Law, consulting, teaching, international development work, and international business are all viable career paths for students with a minor in global literary theory. The skills acquired through the study of cultures by close reading, careful writing, abstract theoretical thinking, comparative analysis, and intense collaborative, project-based creative work are valuable and transferable to many career opportunities.
The understanding and knowledge of other cultures and others' perspectives leads our graduates to top Ph.D. programs in languages and literatures, international grants and full scholarships.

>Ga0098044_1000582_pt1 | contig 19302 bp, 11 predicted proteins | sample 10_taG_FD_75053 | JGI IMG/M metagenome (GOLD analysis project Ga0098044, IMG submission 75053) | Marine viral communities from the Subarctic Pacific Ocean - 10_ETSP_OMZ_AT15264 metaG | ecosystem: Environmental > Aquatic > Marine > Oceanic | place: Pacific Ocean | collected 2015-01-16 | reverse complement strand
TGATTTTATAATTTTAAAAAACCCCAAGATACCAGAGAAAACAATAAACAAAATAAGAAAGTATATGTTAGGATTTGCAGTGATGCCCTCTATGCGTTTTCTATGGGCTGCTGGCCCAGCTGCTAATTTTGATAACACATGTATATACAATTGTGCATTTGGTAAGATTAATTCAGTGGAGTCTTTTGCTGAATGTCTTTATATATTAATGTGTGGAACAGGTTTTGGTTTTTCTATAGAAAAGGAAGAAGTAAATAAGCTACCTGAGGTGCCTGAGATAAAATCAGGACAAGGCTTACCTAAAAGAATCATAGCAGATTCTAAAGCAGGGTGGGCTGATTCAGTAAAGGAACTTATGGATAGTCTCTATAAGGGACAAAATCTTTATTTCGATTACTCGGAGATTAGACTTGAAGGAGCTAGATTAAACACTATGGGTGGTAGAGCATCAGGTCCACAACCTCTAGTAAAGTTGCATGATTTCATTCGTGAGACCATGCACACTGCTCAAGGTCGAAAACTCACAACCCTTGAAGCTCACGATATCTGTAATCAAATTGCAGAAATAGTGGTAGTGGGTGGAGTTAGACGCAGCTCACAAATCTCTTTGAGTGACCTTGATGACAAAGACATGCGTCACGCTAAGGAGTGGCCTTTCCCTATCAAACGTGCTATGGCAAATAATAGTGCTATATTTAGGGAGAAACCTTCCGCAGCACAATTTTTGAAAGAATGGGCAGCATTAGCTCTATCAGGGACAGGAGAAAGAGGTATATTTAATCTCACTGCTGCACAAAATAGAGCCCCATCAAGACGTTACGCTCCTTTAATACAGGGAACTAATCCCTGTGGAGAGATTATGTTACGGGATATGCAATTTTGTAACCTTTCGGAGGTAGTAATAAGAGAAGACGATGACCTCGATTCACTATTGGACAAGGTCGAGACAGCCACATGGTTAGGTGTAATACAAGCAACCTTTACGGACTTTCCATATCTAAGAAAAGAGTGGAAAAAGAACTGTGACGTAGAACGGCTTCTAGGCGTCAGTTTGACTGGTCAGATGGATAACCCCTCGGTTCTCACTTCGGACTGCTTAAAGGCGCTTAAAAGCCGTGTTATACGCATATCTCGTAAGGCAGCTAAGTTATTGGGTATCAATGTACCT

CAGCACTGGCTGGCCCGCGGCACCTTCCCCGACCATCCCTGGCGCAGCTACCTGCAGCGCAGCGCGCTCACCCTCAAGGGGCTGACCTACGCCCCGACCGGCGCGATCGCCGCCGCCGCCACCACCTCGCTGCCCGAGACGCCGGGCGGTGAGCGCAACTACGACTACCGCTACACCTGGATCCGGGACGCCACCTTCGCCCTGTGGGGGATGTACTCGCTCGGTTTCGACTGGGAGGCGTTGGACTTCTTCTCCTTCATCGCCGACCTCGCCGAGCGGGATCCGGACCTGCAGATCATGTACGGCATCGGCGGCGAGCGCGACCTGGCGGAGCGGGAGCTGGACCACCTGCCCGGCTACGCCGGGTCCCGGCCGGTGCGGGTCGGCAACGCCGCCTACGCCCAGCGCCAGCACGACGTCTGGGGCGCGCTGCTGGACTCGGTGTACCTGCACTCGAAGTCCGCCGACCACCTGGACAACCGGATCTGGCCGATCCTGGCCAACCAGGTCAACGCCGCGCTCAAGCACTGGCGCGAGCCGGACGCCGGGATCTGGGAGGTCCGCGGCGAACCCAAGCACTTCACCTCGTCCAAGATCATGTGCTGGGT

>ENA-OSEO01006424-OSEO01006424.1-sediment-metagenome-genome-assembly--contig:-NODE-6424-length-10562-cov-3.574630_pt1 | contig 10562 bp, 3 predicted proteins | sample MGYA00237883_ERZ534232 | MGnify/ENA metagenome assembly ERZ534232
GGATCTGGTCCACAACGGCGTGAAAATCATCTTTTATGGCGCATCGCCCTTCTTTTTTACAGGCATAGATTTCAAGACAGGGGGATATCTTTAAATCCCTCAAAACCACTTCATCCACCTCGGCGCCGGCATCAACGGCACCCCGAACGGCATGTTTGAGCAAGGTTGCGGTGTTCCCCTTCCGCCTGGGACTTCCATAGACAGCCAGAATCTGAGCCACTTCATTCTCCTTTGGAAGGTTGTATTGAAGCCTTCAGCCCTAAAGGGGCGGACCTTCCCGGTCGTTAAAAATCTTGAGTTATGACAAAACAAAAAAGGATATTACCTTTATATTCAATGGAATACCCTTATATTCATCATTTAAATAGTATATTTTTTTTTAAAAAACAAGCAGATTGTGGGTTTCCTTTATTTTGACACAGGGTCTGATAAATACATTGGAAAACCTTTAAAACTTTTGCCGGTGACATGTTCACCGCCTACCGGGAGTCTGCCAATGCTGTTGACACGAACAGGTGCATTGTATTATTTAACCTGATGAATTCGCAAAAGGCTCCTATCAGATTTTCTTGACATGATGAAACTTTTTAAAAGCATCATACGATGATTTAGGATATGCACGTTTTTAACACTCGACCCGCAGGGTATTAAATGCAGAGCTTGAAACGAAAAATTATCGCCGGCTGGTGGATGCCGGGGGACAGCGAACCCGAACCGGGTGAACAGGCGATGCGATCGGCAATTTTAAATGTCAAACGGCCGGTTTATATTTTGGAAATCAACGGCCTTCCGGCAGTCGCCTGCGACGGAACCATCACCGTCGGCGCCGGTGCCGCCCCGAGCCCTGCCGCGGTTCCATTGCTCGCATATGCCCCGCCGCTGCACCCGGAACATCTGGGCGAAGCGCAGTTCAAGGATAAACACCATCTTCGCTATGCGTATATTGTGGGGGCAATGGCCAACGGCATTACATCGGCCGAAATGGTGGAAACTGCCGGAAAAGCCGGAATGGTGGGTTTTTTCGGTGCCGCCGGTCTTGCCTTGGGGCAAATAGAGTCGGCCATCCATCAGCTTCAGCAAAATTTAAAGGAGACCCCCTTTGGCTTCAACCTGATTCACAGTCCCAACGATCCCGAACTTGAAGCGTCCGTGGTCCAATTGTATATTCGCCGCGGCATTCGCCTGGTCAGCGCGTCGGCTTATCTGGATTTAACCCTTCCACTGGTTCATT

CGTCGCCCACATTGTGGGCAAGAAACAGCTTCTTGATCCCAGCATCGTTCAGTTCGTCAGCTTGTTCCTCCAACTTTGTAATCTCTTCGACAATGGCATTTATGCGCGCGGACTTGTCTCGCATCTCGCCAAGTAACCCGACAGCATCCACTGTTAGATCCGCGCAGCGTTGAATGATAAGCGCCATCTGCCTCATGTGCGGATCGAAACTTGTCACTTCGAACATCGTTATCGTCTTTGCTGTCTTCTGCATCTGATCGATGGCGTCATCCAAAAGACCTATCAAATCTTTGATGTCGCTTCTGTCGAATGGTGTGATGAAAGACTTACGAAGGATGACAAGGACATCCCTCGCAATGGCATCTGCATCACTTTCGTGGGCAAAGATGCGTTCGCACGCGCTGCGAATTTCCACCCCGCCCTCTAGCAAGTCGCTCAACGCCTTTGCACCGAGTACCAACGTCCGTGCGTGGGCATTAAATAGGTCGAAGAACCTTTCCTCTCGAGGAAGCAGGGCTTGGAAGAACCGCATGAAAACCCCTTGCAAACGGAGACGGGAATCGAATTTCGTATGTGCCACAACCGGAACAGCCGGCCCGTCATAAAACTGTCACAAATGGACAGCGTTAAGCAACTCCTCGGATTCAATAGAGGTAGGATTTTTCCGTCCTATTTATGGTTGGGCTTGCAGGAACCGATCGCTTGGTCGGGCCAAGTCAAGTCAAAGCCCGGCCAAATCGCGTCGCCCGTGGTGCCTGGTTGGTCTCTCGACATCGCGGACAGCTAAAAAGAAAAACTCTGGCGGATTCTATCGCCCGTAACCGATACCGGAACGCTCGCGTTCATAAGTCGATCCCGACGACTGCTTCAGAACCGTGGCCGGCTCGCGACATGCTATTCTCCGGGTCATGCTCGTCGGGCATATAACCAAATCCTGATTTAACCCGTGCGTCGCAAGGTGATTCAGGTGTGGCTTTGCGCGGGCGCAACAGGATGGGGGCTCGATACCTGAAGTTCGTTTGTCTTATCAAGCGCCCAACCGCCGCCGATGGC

Daniel Bush '10, whose senior thesis was a translation and commentary on Boris Pasternak's A Twin in the Clouds, received a full scholarship to pursue a Ph.D. in Slavic Studies at Stanford.
Kelsey Wilson ‘12, advised by Russian Studies professor Amanda Ewington and English professor Zoran Kuzmanovich, wrote on the Strugatsky brothers' Soviet sci-fi classic Hard to be a God and won a full scholarship for a Ph.D. in Slavic Languages and Literature at Wisconsin.
Kristine Sowers '13, whose translation interests focused on Dominican poet Pedro Mir, received a Fulbright ETA grant to teach and study in Spain.
Literature student Will Reese '14 worked as the personal assistant to renowned poet D.A. Powell.